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TV channels cannot cut off signal arbitrarily: HC

14-November-2001
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TV channels cannot cut off signal arbitrarily: HC

In a ruling likely to have considerable impact on the cable networks and satellite television channels, the Bombay High Court has held that TV channels are not entitled to cut off the signal in the case of payment defaults since the interests of a third, silent party — the consumers or the TV audience — is involved.

Rejecting the plea of ESPN Software India from preventing a major Mumbai cable network, 7 Star Satellite Network, from carrying its signal, Justice F I Rebello in an interim order held that, “The courts in such matters must also bear this equitable consideration of the rights of the public...”

The High Court order says that the rights of the viewers who constitute a large section of people, but who are not necessarily parties in such cases, would be affected if the signals of monopoly services such as the sports channels ESPN and Star Sports are summarily cut off.

ESPN Software had filed an arbitration suit seeking to stop 7 Star Network from using the Hindujas’ IN Cable Net signal after ESPN had disconnected the direct signal to the 7 Star network for non-payment of dues.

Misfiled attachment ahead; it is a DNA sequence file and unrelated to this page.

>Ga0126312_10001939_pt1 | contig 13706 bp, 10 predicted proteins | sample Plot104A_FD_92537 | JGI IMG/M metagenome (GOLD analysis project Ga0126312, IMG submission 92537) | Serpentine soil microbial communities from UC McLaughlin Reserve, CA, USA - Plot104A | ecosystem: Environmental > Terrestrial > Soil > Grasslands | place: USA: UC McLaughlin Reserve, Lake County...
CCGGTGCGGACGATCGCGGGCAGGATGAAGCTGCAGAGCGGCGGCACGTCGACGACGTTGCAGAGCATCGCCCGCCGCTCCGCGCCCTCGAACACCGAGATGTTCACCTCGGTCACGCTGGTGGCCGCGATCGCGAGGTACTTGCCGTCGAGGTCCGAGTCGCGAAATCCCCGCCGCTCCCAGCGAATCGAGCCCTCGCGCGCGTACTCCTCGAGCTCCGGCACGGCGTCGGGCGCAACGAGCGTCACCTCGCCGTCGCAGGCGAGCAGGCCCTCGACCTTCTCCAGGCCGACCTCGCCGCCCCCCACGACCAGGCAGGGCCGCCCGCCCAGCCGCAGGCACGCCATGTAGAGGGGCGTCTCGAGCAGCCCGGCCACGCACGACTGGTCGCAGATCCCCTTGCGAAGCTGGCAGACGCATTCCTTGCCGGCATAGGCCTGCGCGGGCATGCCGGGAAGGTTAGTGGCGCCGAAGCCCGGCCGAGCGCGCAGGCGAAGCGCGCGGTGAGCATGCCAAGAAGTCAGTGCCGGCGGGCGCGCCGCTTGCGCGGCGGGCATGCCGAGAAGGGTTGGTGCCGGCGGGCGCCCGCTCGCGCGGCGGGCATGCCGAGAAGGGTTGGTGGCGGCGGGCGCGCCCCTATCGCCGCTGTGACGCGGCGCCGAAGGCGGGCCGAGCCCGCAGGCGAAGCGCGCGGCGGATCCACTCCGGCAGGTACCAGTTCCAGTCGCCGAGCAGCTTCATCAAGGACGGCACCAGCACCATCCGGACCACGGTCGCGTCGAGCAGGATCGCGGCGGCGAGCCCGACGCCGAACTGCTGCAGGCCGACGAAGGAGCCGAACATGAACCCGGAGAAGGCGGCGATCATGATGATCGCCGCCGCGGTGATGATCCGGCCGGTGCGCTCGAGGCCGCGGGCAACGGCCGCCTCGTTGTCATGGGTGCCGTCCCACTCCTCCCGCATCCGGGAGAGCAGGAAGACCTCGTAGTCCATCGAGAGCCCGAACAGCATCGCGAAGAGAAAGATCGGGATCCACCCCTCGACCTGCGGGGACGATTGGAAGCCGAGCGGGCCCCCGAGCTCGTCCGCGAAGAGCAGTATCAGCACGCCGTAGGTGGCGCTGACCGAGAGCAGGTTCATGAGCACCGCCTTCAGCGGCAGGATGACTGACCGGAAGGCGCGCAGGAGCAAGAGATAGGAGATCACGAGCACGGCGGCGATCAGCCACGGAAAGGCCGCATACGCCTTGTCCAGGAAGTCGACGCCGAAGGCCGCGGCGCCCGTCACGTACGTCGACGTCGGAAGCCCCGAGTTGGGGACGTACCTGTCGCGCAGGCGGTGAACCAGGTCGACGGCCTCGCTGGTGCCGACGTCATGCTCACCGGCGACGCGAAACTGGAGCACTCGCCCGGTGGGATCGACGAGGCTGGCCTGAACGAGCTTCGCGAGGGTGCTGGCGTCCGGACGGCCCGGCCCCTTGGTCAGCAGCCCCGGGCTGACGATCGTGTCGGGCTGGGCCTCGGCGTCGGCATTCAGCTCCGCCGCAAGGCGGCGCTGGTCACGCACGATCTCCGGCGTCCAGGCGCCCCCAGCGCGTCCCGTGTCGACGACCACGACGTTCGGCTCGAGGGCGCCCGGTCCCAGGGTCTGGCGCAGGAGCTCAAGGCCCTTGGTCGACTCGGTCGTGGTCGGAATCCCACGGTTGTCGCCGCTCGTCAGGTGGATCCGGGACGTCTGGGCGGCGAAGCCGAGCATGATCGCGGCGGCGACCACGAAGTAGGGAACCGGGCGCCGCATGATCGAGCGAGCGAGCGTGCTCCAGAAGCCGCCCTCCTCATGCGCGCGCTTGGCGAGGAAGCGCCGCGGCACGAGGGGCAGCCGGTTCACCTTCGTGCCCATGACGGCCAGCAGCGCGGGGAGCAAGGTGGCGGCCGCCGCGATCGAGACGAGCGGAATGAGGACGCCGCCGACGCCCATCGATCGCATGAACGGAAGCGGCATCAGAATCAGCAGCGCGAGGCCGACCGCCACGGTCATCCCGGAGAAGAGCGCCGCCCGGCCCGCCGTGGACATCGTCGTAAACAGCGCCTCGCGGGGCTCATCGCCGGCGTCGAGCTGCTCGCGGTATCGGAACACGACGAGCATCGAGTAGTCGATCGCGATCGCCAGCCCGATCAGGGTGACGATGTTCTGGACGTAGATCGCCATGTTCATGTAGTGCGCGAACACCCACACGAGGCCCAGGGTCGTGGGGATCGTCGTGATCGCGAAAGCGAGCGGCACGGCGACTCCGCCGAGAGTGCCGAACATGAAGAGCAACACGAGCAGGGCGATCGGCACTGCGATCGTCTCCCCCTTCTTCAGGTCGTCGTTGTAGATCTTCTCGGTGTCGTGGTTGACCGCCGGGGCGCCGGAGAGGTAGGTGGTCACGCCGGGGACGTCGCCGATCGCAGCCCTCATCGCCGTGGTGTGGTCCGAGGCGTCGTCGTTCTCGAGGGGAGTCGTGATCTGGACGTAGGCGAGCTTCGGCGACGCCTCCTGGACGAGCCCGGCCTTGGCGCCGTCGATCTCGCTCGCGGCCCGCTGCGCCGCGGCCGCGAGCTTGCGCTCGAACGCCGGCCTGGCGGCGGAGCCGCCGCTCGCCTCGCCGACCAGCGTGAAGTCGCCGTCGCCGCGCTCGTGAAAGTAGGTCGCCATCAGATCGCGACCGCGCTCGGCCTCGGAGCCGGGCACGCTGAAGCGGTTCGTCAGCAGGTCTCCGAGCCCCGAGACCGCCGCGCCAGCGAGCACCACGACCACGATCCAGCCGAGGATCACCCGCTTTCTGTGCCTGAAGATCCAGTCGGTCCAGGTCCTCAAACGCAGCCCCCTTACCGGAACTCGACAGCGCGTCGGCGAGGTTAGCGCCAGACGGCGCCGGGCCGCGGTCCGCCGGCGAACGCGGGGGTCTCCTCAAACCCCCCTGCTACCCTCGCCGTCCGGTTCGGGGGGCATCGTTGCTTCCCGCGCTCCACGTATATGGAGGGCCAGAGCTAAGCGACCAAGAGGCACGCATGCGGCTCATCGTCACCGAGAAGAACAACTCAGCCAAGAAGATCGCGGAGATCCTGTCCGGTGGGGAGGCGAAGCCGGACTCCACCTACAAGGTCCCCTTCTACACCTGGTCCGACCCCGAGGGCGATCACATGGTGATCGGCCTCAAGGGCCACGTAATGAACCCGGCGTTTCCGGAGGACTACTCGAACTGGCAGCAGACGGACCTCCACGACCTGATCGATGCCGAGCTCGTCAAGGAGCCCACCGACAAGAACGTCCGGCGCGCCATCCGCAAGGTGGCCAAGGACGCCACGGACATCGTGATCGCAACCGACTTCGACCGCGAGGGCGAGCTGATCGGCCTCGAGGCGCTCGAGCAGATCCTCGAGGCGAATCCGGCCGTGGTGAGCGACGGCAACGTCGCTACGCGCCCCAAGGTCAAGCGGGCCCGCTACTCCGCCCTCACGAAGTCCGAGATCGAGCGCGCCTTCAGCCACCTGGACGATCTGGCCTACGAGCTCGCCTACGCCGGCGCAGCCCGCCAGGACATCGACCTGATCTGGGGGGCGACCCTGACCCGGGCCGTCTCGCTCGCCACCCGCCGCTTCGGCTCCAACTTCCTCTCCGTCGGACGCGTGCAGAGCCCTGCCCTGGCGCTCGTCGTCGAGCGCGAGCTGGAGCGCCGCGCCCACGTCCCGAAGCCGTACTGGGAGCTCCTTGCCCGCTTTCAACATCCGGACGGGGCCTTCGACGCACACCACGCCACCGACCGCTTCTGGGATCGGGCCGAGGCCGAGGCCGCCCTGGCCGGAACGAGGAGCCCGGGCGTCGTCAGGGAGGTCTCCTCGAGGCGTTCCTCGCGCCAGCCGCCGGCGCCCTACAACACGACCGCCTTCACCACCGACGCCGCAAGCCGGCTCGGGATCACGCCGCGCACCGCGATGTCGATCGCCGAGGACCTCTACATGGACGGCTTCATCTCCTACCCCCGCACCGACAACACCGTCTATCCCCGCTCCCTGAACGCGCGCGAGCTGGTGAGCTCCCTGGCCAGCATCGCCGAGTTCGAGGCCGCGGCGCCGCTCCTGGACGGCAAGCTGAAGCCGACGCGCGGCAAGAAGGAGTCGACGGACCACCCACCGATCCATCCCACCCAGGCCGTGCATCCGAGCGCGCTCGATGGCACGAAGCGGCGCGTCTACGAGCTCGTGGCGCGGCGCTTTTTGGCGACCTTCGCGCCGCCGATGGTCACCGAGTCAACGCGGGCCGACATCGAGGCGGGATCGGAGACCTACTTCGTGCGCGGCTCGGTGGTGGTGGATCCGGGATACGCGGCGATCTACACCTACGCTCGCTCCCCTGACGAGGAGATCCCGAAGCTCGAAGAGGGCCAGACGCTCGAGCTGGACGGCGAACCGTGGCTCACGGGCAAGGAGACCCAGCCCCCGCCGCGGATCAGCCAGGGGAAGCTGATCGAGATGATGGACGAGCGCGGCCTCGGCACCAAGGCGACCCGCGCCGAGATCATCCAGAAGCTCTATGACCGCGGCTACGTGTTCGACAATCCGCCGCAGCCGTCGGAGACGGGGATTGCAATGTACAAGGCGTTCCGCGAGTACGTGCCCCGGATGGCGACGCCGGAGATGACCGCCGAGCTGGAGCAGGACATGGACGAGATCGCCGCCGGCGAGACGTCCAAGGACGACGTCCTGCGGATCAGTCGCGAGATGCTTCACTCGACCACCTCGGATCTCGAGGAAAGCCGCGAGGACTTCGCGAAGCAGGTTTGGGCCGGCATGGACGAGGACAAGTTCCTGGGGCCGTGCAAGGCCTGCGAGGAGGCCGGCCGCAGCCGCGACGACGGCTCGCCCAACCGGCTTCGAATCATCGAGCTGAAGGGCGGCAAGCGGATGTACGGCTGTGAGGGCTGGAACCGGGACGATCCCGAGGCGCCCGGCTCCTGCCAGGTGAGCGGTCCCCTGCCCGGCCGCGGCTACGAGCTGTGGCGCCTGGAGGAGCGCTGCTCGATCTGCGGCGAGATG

Another ESPN grouse was that 7 Star Network was supplying the sports channels to over 1,500 hotel rooms without paying subscription fees.

While agreeing that 7 Star Network was in breach of a contract for tapping a signal from the Hinduja network, the High Court also cautioned that “these are contracts for providing services under which persons not parties to the contract but who subscribe to the service will be affected....The courts in such matters must also bear this equitable consideration of the rights of the public in such service contracts.”

The court, however, provided some relief to the sports channels by directing the cable network to deposit the arrears of subscription fees in court for the unpaid months.

It also allowed the channels to cut off the signal to the hotels if it was technically feasible and would not to affect the interests of the remaining viewing public.

At the same time, the court pointed out that after the 7 Star Network had failed to pay its dues for the month of July and August, ESPN Software had deactivated the signal and terminated the contract with the cable network.

In these circumstances when there was no subsisting contract, were the TV channels entitled to reliefs under the terminated contract, the court has asked.

ESPN’s case is that 7 Star Network, that serves major western suburban homes in Mumbai, had failed to pay subscription fees for July and August, and hence it had de-activated the signal of the two channels ESPN and Star Sports.

To get around this, the cable network had worked out an unauthorised deal to tap the signal from the Hinduja network.

The cable network, on the other hand, has pleaded that it has a legal agreement with Hindujas. Also, attempts to pay ESPN subsequently had been rebuffed, 7 Star has contended.

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